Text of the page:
Perhaps no single player has summed up the agony and the ecstasy of the 2021 season better than Luis Gil. He came up as a 23-year-old to plug a hole in a COVID-depleted rotation, didn’t give up a run in his first three starts, and has been far, far less effective in the following three. He’s striking out 30 percent of the batters he faces, a terrific mark from a guy who was in High-A last time there was a full MiLB season, but he’s walking 15 percent, a big reason why despite his shiny 3.07 ERA, more predictive stats like FIP and xFIP are less rosy.
I wrote in the recap to Saturday’s game that I wasn’t sure how people felt about Gil. He had gone 4.1 innings, allowing just two earned runs. However, he posted a 3:2 K:BB ratio, again highlighting that degradation of command that spoils his high-velo, high-spin fastball. That command degrades over a start, look at his first and fourth inning pitch charts:
In the first, he hits the corners and edges well with the fastball, and although he loses that slider up, the sliders down are pretty much perfect pitches — at the knees and running away from right handed hitters, but close enough to the zone that they still fool hitters. Then by the fourth, all that command is gone, his fastball is all over the place and his slider is too far from the zone at the break point to entice a batter.
Command has always been Gil’s issue. His last FanGraphs scouting report gave him a 70 grade fastball and 50 grade slider, but 40 grade command at best. So we know that command is a problem, but what’s causing it and how do we fix it?
Well, let’s look at some pitches:
So we have a high-riding fastball that gets a swing and miss, and another high fastball that is an easy take. And you can see right there on those pitches, Gil’s arm is dropping significantly in the delivery of the fourth-inning pitch. He’s no longer “on top” of the baseball, instead, he’s slinging his arm in an almost Andrew Heaney kind of way, which pulls the ball far enough glove side that it’s never a strike, and never looks like a strike.
The fastball to Franmil Reyes, he’s working a higher arm angle and doesn’t pull the baseball, so it’s a much more conventional strikeout pitch — coming right at Reyes, his eyes get big, and he swings well under the path of the pitch.
So part of me thinks that this is just fatigue, that Gil is worn out after the biggest season of his life. His 106.1 innings pitched between three levels is by far a career high, and comes on the heels of the 2020 season where he didn’t see any in-game action. He’s tired, and has enough energy for the first couple innings, where his command is strong, but lags as the game goes on.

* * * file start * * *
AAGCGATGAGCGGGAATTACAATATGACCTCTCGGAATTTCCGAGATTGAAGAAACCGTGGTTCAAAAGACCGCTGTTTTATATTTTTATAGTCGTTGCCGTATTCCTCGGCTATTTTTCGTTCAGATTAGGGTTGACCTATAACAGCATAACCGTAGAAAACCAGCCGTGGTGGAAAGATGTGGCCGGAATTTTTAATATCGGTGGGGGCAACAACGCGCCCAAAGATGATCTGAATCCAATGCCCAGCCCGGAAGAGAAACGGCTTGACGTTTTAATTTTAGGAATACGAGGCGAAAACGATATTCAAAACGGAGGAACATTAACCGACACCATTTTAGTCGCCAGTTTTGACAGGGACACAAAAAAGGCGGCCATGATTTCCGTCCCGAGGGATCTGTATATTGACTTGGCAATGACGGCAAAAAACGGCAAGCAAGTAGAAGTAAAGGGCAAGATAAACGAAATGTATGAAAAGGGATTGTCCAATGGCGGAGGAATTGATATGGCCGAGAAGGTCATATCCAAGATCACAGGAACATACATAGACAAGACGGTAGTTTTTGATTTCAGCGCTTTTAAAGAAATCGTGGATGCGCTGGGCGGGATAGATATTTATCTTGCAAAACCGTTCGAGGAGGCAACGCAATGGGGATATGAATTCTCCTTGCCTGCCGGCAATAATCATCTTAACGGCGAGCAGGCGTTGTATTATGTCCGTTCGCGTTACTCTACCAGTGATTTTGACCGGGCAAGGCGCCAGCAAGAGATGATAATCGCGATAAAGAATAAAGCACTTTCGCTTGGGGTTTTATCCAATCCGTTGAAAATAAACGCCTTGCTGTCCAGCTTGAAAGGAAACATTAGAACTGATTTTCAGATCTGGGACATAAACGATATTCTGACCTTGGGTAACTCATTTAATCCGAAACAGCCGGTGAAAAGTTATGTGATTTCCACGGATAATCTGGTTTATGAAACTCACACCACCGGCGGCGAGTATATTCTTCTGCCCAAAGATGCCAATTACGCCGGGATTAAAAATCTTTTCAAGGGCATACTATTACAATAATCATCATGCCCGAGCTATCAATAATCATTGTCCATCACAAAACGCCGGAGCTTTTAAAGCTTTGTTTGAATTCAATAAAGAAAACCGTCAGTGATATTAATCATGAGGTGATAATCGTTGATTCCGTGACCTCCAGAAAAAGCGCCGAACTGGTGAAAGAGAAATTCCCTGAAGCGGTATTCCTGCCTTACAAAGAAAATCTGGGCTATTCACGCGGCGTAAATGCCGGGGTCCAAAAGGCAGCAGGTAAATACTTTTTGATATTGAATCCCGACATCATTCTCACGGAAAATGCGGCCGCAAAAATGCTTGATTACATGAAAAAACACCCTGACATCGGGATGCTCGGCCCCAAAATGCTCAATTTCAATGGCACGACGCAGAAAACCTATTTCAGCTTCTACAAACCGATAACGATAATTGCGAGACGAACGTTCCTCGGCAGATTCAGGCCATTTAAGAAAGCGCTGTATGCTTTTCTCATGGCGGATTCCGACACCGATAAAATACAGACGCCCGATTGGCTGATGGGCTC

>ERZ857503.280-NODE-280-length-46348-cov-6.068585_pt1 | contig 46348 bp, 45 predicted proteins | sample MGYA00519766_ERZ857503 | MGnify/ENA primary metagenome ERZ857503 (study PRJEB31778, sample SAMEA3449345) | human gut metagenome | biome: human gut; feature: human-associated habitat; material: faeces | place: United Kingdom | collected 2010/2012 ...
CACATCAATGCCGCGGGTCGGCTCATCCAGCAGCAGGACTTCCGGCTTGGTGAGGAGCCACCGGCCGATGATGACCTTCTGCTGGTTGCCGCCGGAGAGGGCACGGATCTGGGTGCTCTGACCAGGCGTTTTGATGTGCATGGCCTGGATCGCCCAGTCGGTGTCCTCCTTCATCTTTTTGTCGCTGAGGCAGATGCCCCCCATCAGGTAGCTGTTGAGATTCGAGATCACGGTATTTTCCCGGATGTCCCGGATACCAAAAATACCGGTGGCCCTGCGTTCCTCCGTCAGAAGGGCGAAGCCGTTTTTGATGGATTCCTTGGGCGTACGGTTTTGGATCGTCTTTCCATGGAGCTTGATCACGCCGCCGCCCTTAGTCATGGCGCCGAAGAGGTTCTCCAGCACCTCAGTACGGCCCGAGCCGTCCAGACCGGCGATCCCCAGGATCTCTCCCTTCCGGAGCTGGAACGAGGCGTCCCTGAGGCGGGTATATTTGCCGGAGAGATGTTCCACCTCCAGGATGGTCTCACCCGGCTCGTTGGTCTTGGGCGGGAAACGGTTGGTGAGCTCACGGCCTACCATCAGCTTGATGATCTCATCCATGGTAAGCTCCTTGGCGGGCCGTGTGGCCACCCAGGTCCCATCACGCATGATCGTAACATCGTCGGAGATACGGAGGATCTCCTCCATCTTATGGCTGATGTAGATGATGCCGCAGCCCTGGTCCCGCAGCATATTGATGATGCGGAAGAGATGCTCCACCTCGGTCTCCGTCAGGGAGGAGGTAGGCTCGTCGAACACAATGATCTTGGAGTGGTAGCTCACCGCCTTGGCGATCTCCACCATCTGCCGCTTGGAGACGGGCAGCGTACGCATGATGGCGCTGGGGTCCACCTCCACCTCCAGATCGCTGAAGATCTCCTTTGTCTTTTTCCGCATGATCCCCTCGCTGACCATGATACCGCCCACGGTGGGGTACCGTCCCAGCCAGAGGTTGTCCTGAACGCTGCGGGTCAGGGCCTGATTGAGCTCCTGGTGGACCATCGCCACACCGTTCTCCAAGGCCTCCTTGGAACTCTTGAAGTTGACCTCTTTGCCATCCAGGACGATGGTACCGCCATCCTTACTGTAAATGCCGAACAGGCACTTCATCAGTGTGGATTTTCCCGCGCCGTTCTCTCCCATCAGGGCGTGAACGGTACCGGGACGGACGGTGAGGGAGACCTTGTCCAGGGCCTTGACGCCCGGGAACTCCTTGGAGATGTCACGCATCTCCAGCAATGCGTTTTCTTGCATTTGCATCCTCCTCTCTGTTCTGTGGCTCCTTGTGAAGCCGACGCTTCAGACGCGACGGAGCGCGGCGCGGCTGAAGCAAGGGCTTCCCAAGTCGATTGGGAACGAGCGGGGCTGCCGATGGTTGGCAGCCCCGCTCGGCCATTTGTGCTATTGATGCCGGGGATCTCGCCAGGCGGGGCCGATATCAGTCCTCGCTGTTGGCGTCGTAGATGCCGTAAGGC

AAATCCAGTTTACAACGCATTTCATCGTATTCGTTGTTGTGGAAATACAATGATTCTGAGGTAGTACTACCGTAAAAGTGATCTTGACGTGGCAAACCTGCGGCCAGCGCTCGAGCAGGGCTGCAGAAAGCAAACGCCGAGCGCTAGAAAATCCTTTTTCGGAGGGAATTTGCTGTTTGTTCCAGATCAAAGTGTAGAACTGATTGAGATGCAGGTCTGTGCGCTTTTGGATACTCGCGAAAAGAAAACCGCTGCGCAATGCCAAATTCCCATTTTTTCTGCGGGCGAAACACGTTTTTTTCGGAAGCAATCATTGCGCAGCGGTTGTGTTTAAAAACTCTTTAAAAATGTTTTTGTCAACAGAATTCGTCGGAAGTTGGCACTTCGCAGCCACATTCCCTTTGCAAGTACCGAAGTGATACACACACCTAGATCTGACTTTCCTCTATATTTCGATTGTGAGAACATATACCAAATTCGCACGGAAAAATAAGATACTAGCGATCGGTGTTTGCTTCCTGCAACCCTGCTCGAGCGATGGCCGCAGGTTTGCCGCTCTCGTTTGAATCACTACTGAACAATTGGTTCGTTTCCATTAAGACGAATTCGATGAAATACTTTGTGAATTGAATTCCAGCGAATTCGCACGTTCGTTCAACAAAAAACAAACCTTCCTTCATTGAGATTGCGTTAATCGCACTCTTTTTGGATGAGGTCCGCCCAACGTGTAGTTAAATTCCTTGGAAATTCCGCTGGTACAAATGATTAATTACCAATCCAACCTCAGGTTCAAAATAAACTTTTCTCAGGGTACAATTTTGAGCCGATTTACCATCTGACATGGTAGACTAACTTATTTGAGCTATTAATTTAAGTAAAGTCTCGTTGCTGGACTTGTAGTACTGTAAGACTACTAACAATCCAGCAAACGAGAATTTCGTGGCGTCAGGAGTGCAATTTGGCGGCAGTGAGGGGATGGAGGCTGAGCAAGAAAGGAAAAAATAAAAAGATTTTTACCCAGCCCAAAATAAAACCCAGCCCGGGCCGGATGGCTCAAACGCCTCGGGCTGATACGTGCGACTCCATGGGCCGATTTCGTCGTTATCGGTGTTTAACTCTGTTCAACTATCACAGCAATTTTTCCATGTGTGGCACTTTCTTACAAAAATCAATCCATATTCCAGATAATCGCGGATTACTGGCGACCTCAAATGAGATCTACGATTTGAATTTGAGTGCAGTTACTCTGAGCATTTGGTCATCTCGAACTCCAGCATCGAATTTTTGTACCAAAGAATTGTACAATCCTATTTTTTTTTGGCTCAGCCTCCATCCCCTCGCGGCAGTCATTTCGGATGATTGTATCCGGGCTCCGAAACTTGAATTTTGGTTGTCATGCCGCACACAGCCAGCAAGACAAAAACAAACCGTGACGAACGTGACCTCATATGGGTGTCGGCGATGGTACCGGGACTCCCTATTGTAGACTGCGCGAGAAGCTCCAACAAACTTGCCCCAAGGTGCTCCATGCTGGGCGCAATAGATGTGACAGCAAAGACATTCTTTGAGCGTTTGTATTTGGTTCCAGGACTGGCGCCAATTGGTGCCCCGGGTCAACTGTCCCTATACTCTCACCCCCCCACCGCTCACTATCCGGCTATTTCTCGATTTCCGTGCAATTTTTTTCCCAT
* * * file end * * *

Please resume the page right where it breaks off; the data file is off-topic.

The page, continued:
But I think part of it is also just a flawed mechanical process, and that’s why his command has always been a concern in scouting reports. Gil is a guy that’s always been able to rely on arm speed to get the ball up to 98 mph, but against major league hitters, the advanced discipline cancels out a lot of those velo advantages. Compare him to Gerrit Cole, even in Cole’s objectively bad Sunday start.
Look at the angle of the drive legs:
Not only is Cole’s drive leg lower, his torso is angled toward the plate, Gil is almost rocking backwards, loading up his arm while leaving energy that should be in his hips and thighs on the table.
This inefficiency continues all the way through the delivery:
Every part of Cole’s body is square to the plate, and all of his energy is driving toward the zone. Gil is leaking to the first base side, and that’s exactly where his energy is driving toward as well. Cole is having perhaps his worst start of the season, but his mechanics, the building block of his pitching, are still extremely efficient. Gil’s aren’t.
Now, “Luis Gil is not as good as Gerrit Cole” is not exactly breaking news. I’m not trying to turn Luis Gil into Gerrit Cole, simply using an object example of a guy with a great fastball who elevates his performance with better mechanics, that lead to a much more consistent release point and better command — Cole’s vertical release point has about 20 percent less deviation pitch-to-pitch than Gil.
So we have a pitcher with a live arm and inefficient mechanics. Fortunately, this means the offseason work for Gil is pretty straightforward — rebuild his mechanics by engaging his lower half and core more, relying less on that rocking action and pure armspeed. The downside is, saying “here’s what he has to do to get better” and that pitcher actually being able to do better are different things.
Jameson Taillon’s mechanics have been a yearlong adventure, with tweaks and shifts almost week to week. The Yankees made a mechanical change with Deivi García that completely imploded his performance and value. The Yankees made a mechanical change with Aroldis Chapman’s core that probably saved his season.
There’s an old saying in baseball that you get more out of not being stupid, then you get from being smart. Taking something bad and making it average is more valuable than taking something average and making it perfect — and this is where the work on Gil’s mechanics is different, in my opinion, than tinkering with Deivi’s.
Gil is doomed to the bullpen with a delivery like this, because his command will never be consistent enough to go even four or five innings. By incorporating those hips and preventing that first base leak, you bring his mechanics from extremely inefficient to just...normally efficient. Pairing that with his very good fastball, and the fact that his secondary offerings get better with good command, and you have a much more impressive pitcher going forward.